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Urol Res. 2000 Apr;28(2):136-40.

Effects of phytate and pyrophosphate on brushite and hydroxyapatite crystallization. Comparison with the action of other polyphosphates.

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  • 1Laboratory of Urolithiasis Research, Faculty of Sciences, University of Illes Balears, Palma de Mallorca, Spain. dqufgf0@ps.uib.es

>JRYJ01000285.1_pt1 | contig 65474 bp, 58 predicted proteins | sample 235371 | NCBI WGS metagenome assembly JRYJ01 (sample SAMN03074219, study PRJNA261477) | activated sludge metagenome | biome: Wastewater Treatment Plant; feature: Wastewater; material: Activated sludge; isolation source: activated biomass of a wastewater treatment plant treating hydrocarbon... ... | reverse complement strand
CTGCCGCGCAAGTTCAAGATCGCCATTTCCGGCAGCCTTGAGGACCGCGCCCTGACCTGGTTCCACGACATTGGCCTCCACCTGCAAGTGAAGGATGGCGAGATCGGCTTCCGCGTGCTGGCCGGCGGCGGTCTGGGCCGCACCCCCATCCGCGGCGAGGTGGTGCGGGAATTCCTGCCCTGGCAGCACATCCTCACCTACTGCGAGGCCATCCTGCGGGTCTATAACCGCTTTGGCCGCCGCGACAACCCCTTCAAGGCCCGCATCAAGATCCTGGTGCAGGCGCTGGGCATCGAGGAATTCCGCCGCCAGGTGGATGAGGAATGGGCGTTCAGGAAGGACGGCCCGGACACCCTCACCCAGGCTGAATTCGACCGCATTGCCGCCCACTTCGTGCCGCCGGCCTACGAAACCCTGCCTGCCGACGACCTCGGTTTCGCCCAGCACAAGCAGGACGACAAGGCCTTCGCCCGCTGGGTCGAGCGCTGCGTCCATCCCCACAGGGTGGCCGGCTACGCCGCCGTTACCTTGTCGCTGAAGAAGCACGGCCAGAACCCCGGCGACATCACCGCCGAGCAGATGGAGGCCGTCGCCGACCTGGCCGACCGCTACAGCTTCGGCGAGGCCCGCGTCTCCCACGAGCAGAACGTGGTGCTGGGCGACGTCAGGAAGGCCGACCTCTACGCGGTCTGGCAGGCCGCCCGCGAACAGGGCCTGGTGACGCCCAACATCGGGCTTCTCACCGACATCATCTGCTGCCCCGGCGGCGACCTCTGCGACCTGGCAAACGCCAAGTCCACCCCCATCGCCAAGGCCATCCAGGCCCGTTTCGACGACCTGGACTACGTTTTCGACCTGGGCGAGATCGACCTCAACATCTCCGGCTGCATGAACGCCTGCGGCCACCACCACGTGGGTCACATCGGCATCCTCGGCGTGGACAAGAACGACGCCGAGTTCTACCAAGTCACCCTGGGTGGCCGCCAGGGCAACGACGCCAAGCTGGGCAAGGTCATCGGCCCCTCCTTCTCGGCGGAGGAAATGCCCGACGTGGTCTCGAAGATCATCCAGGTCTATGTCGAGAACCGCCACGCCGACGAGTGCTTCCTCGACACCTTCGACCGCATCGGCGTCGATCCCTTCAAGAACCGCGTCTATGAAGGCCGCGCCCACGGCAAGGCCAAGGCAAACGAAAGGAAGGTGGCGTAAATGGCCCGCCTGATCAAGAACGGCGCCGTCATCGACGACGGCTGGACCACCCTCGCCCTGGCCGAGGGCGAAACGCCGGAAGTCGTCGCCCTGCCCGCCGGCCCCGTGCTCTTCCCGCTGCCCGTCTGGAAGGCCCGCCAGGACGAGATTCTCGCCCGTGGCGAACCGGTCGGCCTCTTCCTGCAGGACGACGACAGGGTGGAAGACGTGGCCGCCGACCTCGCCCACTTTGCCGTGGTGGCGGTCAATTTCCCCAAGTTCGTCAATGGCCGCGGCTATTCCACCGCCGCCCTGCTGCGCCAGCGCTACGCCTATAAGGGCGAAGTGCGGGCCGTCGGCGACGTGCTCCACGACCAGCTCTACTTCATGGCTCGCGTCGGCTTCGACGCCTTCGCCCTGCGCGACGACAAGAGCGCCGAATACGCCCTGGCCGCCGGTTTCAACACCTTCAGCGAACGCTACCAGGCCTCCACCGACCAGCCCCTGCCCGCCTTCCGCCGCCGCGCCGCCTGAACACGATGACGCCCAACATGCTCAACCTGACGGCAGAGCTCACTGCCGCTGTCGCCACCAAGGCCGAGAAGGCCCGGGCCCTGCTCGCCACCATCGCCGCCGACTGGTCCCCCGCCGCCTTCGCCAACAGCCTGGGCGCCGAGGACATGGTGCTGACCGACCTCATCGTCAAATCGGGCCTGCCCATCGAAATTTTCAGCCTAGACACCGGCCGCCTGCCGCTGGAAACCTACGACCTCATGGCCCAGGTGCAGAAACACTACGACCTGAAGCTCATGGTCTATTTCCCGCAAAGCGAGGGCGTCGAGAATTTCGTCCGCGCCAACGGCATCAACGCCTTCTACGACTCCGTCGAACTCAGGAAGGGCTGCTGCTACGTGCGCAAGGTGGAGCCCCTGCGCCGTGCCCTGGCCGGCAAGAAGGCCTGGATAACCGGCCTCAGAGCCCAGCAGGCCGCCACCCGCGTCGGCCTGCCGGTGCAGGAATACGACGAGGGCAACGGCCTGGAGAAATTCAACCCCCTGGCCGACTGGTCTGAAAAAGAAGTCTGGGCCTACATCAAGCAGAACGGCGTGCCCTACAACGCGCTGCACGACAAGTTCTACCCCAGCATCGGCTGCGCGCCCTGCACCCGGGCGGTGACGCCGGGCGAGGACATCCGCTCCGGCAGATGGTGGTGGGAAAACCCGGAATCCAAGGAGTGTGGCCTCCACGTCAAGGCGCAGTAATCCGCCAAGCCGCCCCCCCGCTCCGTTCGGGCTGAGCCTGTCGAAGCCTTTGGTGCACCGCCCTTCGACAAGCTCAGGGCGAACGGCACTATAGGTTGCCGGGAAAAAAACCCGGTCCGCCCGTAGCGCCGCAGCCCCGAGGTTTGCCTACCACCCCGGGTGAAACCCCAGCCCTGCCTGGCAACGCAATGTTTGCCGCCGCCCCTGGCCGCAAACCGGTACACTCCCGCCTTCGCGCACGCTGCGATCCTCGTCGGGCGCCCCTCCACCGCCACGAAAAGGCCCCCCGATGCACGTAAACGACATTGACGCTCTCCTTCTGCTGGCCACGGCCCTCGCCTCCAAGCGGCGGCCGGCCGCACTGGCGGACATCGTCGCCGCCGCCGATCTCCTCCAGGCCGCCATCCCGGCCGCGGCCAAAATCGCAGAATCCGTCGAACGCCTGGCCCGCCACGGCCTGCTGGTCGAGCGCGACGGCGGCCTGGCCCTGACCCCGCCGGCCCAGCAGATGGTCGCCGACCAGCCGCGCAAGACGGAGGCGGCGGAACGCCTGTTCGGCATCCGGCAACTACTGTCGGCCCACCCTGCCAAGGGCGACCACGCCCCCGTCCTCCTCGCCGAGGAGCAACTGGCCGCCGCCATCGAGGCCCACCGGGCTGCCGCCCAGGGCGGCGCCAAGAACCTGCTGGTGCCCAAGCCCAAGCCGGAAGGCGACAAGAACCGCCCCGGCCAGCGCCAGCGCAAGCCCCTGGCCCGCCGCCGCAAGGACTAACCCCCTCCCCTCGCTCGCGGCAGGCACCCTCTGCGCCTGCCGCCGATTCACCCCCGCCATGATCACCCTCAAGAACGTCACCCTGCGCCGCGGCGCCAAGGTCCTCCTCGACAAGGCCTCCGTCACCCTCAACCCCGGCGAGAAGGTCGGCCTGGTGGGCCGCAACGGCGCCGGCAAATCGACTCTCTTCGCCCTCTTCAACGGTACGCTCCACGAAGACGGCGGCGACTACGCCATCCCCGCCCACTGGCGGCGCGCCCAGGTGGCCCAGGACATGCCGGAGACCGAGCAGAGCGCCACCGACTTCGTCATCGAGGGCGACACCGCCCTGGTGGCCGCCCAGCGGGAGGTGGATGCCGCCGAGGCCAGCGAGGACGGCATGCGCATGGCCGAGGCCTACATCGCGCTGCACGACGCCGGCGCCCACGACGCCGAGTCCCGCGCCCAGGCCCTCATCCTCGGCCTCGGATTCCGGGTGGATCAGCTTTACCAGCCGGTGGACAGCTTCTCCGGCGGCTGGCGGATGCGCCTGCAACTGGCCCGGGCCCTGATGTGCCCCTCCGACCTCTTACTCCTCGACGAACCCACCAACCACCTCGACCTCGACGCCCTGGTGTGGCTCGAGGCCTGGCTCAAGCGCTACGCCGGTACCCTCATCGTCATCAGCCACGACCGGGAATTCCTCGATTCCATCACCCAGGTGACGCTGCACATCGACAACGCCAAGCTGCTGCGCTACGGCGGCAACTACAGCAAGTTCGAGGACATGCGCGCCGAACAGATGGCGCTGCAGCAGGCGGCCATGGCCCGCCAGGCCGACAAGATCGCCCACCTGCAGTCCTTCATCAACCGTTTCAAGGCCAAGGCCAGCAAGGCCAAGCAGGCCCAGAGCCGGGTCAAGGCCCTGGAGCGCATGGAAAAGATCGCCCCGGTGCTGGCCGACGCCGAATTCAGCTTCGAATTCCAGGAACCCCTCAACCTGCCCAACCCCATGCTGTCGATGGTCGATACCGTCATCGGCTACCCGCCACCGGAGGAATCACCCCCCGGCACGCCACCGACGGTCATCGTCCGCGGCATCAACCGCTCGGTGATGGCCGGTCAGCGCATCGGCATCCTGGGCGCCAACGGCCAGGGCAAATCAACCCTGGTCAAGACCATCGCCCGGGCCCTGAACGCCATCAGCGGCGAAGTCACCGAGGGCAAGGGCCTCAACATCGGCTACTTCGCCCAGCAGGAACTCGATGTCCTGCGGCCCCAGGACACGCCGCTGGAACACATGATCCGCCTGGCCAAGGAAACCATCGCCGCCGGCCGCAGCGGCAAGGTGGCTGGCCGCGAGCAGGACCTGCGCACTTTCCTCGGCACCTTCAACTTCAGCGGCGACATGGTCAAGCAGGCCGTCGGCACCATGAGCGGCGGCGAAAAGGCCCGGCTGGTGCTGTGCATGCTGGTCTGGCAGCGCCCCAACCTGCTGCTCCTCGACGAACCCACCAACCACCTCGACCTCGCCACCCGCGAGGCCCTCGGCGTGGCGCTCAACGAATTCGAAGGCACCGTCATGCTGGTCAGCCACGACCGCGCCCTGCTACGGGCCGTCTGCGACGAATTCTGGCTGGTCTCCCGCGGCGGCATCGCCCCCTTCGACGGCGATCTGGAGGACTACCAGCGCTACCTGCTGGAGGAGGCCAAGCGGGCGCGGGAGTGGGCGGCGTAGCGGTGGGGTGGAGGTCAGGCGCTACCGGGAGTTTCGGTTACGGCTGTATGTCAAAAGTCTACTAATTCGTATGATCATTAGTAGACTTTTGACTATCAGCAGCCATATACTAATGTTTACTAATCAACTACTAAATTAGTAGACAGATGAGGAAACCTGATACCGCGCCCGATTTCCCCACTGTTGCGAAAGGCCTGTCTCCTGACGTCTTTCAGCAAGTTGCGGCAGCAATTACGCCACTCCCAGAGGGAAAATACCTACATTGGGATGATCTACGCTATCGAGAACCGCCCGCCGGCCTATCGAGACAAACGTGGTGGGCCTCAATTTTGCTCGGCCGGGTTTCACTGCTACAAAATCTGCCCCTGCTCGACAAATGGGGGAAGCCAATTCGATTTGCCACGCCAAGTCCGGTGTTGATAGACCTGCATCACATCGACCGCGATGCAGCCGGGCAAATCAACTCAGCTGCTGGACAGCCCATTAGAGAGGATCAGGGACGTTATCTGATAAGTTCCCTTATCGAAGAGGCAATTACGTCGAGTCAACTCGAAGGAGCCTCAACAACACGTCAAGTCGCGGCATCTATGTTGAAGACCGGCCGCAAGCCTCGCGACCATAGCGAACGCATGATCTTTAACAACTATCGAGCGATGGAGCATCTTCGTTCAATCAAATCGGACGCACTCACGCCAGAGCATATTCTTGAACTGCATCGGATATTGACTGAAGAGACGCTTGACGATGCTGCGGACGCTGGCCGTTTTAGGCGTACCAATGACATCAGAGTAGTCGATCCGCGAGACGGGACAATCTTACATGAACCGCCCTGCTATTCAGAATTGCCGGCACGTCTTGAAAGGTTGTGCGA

This is a comparative study of the effects of phytate and pyrophosphate and other polyphosphates on the crystallization of hydroxyapatite and brushite, the most frequent calcium phosphates involved in calcium oxalate urolithiasis. Brushite and hydroxyapatite crystal formation was studied in synthetic urine, through kinetic-turbidimetric measurements that allowed evaluation of the inhibitory effects on crystallization of insoluble salts. The effectiveness in preventing brushite crystallization decreases in the sequence phytate > polyphosphate > EDTPO > etidronate > pyrophosphate > triphosphate > medronate; whereas the order of effectiveness in preventing hydroxyapatite crystallization was EDTPO > etidronate = pyrophosphate > triphosphate > medronate > polyphosphate > phytate. Phytate, a natural inhibitor in urine, most effectively blocked brushite precipitation (1.21x10(-5) M prevented crystallization during time periods of at least 1 h), and pyrophosphate was the natural inhibitor that most effectively blocked hydroxyapatite precipitation (2.87x10(-6) M prevented crystallization during time periods of at least 1 h). This demonstrates that low excretion of these substances would pose a risk of renal lithiasis.

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